ADJECTIVES

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Transcript ADJECTIVES

ADJECTIVES
• Adjectives are words which describe nouns (things and
people).
• Adjectives in English usually go in front of the word they
describe:
We visited an old house.
• There are many nouns in English which are used as
adjectives:
a diamond ring, a library book, strawberry jam
ADJECTIVE ORDER
• When we use more than one adjective, we usually put
them in a certain order. We say:
a strange old wooden chair (NOT a wooden old strange
chair)
• We usually begin with adjectives which give an opinion or
general impression:
a dangerous old car, a valuable silver spoon
ADJECTIVE ORDER
• Adjectives which give factual information usually follow
the opinion/impression adjective. They go in this order:
Size
a
big
a
small
an
Age
Shape
old
Origin
Material
Purpose
red
oval
antique
Colour
car
French
mirror
silver
soup
spoon
PUT THE ADJECTIVES IN BRACKETS IN THE
CORRECT POSITION.
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a beautiful table (wooden/round)
an unusual ring (gold)
black gloves (leather)
an American film (old)
big clouds (black)
a sunny day (lovely)
an ugly dress (yellow)
a red car (old/little)
a new sweater (green/nice)
a metal box (black/small)
a little village (old/lovely)
an old painting (interesting/French)
ADJECTIVE ENDING IN -ING AND -ED
• Some common adjectives are formed from verbs and
have both -ing and -ed forms.
• We use the -ed form to describe our feelings:
I’m tired. (= a description of how I feel)
• We use the -ing form to describe the things which make
us feel like this:
This work is tiring. (= a description of the work)
ADJECTIVE ENDING IN -ING AND -ED
• Compare these sentences:
It’s a boring film.
The visitors are bored.
We had a relaxing holiday.
The patient is completely relaxed.
That was a very satisfying meal.
The airline has many satisfied customers.
Underline the correct adjectives:
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James told us some fascinating/fascinated stories.
Why do you look so depressed/depressing? What’s wrong?
Sarah’s got an amazing/amazed collection of rock CDs.
Felix has this really annoying/annoyed habit of reading my
letters.
The boring/bored students started causing trouble in class.
I watched the show for a while, but it wasn’t really
interesting/interested, so I left.
As the football team came out onto the pitch, their
exciting/excited fans went wild.
The food in this canteen is absolutely disgusting/disgusted.
COMPARATIVE AND SUPERLATIVE ADJECTIVES
ADJECTIVE
COMPARATIVE
SUPERLATIVE
one syllable
strong
big
add -er
stronger
bigger
add -est
the strongest
the biggest
two syllables, ending in -y drop -y and add -ier
tidy
tidier
funny
funnier
drop -y and add -iest
the tidiest
the funniest
two/three/four syllables
famous
beautiful
the most…
the most famous
the most beautiful
more...
more famous
more beautiful
A few adjectives have irregular comparative and superlative forms:
good
better
the best
bad
worse
the worst
far
farther
the farthest
When things are equal we use as….as:
Classical music is as popular as rock music with our customers.
COMPLETE THE SENTENCES. USE A SUPERLATIVE
OR A COMPARATIVE .
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12.
We stayed at _____ (cheap) hotel in town.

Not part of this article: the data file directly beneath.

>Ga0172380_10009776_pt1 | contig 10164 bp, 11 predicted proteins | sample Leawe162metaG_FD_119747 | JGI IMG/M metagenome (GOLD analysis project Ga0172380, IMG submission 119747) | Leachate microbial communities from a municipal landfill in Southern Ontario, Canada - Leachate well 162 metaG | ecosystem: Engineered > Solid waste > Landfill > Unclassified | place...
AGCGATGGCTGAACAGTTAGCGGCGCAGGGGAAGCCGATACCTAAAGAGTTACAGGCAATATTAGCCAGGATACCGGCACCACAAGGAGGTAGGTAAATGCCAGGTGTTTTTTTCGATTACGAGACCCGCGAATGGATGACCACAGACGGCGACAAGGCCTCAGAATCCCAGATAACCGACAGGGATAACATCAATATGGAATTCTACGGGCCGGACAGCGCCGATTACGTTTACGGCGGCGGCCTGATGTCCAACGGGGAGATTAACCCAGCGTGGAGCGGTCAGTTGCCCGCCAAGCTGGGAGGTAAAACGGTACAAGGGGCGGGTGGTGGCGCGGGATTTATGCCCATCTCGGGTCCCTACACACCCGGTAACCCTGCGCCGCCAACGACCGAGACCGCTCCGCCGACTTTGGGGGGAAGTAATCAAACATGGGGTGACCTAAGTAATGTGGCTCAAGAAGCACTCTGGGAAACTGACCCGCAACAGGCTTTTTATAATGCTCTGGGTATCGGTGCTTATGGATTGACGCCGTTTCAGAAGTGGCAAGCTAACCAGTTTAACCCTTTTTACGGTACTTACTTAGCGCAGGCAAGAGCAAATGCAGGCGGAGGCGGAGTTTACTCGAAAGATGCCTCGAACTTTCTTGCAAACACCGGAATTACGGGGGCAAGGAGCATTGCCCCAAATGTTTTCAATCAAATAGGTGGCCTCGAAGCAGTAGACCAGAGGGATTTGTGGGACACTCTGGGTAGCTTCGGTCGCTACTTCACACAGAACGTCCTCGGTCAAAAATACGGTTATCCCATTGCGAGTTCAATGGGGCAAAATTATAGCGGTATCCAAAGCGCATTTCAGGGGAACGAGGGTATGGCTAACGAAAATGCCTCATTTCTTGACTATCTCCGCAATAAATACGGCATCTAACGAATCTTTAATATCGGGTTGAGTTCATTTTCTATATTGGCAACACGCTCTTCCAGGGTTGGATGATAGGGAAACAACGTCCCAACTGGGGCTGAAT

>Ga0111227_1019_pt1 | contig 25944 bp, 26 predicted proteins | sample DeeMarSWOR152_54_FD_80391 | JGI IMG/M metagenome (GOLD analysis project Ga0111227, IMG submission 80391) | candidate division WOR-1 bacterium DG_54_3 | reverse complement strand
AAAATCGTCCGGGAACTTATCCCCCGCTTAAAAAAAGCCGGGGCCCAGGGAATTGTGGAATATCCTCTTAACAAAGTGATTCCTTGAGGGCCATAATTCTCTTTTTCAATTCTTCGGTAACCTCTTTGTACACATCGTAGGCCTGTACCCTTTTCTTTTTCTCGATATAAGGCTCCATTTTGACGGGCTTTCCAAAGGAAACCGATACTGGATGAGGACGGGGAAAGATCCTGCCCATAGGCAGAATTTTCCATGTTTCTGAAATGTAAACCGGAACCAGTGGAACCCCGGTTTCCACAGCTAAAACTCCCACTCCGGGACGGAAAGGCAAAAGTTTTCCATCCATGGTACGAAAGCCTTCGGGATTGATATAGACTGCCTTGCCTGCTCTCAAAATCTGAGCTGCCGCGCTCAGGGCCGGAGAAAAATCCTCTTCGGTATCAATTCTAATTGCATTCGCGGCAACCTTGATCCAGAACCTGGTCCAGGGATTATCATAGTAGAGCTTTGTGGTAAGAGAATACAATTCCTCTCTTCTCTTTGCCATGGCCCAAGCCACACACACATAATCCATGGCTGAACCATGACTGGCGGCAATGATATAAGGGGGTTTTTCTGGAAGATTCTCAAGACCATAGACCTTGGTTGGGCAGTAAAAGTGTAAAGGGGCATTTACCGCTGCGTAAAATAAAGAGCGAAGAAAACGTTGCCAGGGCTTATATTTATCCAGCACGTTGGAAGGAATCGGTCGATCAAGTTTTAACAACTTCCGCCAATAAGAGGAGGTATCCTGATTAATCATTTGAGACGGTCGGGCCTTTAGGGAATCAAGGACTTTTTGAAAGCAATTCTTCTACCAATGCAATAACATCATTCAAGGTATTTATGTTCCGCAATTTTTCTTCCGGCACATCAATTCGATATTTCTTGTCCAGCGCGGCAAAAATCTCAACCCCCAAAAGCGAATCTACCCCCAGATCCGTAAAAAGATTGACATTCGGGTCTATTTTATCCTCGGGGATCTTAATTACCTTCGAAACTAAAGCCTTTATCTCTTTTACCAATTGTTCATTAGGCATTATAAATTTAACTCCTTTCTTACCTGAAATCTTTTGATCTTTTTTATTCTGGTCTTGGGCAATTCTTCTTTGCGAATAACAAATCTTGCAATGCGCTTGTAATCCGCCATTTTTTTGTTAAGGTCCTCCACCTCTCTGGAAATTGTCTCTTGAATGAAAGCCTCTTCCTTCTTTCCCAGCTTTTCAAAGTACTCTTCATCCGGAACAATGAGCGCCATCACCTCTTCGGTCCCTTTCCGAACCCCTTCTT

Our hotel was _____ (cheap) than all others in town.
The United States is very large, but Canada is _____ (large).
What’s _____ (small) country in the world?
I wasn’t feeling well yesterday, but I feel a bit _____ (good) today.
It was an awful day. It was _____ (bad) day of my life.
What is _____ (popular) sport in your country?
Everest is _____ (high) mountain in the world. It is _____ (high)
than any other mountain.
We had a great holiday. It was one of _____ (enjoyable) holidays
we’ve ever had.
I prefer this chair to the other one. It’s _____ (comfortable)
What’s _____ (quick) way of getting from here to the station?
Sue and Kevin have got three daughters. _____ (old) is 14.
ADVERBS
• Adjectives (happy, beautiful) tell us about a noun. Adverbs
(happily, beautifully) tell us about a verb, an adjective or
another adverb.
I feel happy.
The children are playing happily.
The weather is beautiful.
She sings beautifully.
• Adverbs give us information about time (when?), place
(where?), manner (how?) and frequency (how often?).
• Some adverbs are phrases:
He’s arriving on Tuesday, so we’re meeting him at the
station.
ADVERBS AND ADJECTIVES EASILY
CONFUSED
• Some adjectives and adverbs have the same form: fast,
hard, late, early, daily, weekly, monthly:
Adjectives
Adverbs
He caught the fast train.
He caught the early train.
She’s a hard worker.
The bus is always late.
My daily newspaper is 50p.
He ran fast to catch the train.
He always arrives early.
She works hard.
I arrived home late.
I swim daily.
ADVERBS AND ADJECTIVES EASILY CONFUSED
• Hard and hardly are both adverbs but they have different
meanings. Hardly means “almost not”:
They hardly ever go on holiday. (= almost never)
There was hardly anyone at the cinema. (= almost
nobody)
• Late and lately are both adverbs but they have different
meanings. Lately means “recently”:
I haven’t read any good books lately.
• The adverb for good is well:
It was a good concert. The musicians played well.
UNDERLINE THE CORRECT WORDS
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She stepped confident/confidently onto the stage.
The meeting at lunchtime was a complete/completely
waste of time.
She did good/well in the exam and she won a prize.
Max tried hard/hardly to make the hotel receptionist
understand him, but his Spanish wasn’t fluent/fluently
enough.
After looking at the computer screen all day I had an
awful/awfully headache.
Even though Deborah did the job efficient/efficiently,
they sacked her after two months.
The doctor couldn’t understand why Carol felt so hot
because her temperature was normal/normally.
The boy behaved bad/badly on a school trip.